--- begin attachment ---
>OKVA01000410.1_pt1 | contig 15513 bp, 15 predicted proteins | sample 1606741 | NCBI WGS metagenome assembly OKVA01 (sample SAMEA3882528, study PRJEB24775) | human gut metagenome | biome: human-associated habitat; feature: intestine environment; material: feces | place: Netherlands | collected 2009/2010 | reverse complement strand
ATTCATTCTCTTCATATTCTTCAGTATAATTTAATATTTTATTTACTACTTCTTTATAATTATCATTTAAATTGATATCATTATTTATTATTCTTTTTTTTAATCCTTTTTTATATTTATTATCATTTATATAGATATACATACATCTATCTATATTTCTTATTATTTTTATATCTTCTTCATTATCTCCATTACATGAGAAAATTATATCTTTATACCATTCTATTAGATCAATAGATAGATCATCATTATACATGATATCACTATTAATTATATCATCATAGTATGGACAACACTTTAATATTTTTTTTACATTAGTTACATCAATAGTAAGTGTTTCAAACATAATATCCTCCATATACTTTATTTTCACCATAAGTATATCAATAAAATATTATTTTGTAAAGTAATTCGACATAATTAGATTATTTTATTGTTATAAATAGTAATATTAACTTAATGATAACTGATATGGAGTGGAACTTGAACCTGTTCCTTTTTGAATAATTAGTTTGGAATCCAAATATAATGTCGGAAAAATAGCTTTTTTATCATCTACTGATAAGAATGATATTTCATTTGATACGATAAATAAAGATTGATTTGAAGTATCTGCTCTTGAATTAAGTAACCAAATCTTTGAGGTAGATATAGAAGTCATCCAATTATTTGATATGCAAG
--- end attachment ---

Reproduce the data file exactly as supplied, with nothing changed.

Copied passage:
>OKVA01000410.1_pt1 | contig 15513 bp, 15 predicted proteins | sample 1606741 | NCBI WGS metagenome assembly OKVA01 (sample SAMEA3882528, study PRJEB24775) | human gut metagenome | biome: human-associated habitat; feature: intestine environment; material: feces | place: Netherlands | collected 2009/2010 | reverse complement strand
ATTCATTCTCTTCATATTCTTCAGTATAATTTAATATTTTATTTACTACTTCTTTATAATTATCATTTAAATTGATATCATTATTTATTATTCTTTTTTTTAATCCTTTTTTATATTTATTATCATTTATATAGATATACATACATCTATCTATATTTCTTATTATTTTTATATCTTCTTCATTATCTCCATTACATGAGAAAATTATATCTTTATACCATTCTATTAGATCAATAGATAGATCATCATTATACATGATATCACTATTAATTATATCATCATAGTATGGACAACACTTTAATATTTTTTTTACATTAGTTACATCAATAGTAAGTGTTTCAAACATAATATCCTCCATATACTTTATTTTCACCATAAGTATATCAATAAAATATTATTTTGTAAAGTAATTCGACATAATTAGATTATTTTATTGTTATAAATAGTAATATTAACTTAATGATAACTGATATGGAGTGGAACTTGAACCTGTTCCTTTTTGAATAATTAGTTTGGAATCCAAATATAATGTCGGAAAAATAGCTTTTTTATCATCTACTGATAAGAATGATATTTCATTTGATACGATAAATAAAGATTGATTTGAAGTATCTGCTCTTGAATTAAGTAACCAAATCTTTGAGGTAGATATAGAAGTCATCCAATTATTTGATATGCAAG